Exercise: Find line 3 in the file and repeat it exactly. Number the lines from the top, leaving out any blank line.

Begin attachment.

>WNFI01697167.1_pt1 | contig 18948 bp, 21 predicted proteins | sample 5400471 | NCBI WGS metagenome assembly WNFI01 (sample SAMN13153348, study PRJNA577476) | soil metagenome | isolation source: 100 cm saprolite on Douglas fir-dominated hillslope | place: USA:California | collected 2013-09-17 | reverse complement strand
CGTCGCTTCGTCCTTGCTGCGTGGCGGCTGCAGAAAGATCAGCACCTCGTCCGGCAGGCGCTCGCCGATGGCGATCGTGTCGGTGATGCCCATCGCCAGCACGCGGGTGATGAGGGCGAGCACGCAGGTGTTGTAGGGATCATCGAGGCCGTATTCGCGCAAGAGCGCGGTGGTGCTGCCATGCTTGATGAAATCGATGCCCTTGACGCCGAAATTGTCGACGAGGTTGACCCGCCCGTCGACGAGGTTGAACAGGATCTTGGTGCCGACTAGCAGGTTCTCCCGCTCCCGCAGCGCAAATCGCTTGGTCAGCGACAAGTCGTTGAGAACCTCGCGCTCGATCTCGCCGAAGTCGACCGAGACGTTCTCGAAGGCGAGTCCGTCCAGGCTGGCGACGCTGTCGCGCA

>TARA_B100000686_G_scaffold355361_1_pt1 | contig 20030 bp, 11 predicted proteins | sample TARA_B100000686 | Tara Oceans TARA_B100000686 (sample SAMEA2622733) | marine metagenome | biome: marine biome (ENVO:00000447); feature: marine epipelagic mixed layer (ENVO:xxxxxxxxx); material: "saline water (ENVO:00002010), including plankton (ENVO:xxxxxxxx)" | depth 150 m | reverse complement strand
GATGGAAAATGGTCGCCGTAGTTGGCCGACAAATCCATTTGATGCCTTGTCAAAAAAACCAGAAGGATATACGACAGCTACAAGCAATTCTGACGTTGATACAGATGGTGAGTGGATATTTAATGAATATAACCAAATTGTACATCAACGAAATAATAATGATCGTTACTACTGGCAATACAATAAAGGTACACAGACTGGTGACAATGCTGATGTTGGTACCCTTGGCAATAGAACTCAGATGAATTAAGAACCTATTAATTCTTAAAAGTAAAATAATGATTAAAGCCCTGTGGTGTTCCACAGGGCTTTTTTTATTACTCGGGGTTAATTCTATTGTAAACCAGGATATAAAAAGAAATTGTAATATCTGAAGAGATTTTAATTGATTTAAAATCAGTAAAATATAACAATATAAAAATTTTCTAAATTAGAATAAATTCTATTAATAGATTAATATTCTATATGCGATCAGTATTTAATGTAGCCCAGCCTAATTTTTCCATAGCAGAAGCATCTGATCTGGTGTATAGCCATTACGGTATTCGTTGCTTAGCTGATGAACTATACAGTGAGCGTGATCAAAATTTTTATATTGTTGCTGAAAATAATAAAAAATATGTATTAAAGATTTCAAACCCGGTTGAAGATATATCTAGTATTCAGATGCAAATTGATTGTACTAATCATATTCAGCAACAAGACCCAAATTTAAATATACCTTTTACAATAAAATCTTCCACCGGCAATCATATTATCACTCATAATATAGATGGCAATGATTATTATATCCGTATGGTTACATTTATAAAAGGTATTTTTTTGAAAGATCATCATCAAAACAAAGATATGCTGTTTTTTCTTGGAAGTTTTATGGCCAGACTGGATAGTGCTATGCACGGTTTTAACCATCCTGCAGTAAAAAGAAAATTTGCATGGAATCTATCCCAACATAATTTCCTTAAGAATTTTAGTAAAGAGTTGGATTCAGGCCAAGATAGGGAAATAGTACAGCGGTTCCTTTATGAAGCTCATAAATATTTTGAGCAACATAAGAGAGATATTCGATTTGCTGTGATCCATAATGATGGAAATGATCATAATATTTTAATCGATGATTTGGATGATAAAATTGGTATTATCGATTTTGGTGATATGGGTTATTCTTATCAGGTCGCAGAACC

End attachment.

>TARA_B100000686_G_scaffold355361_1_pt1 | contig 20030 bp, 11 predicted proteins | sample TARA_B100000686 | Tara Oceans TARA_B100000686 (sample SAMEA2622733) | marine metagenome | biome: marine biome (ENVO:00000447); feature: marine epipelagic mixed layer (ENVO:xxxxxxxxx); material: "saline water (ENVO:00002010), including plankton (ENVO:xxxxxxxx)" | depth 150 m | reverse complement strand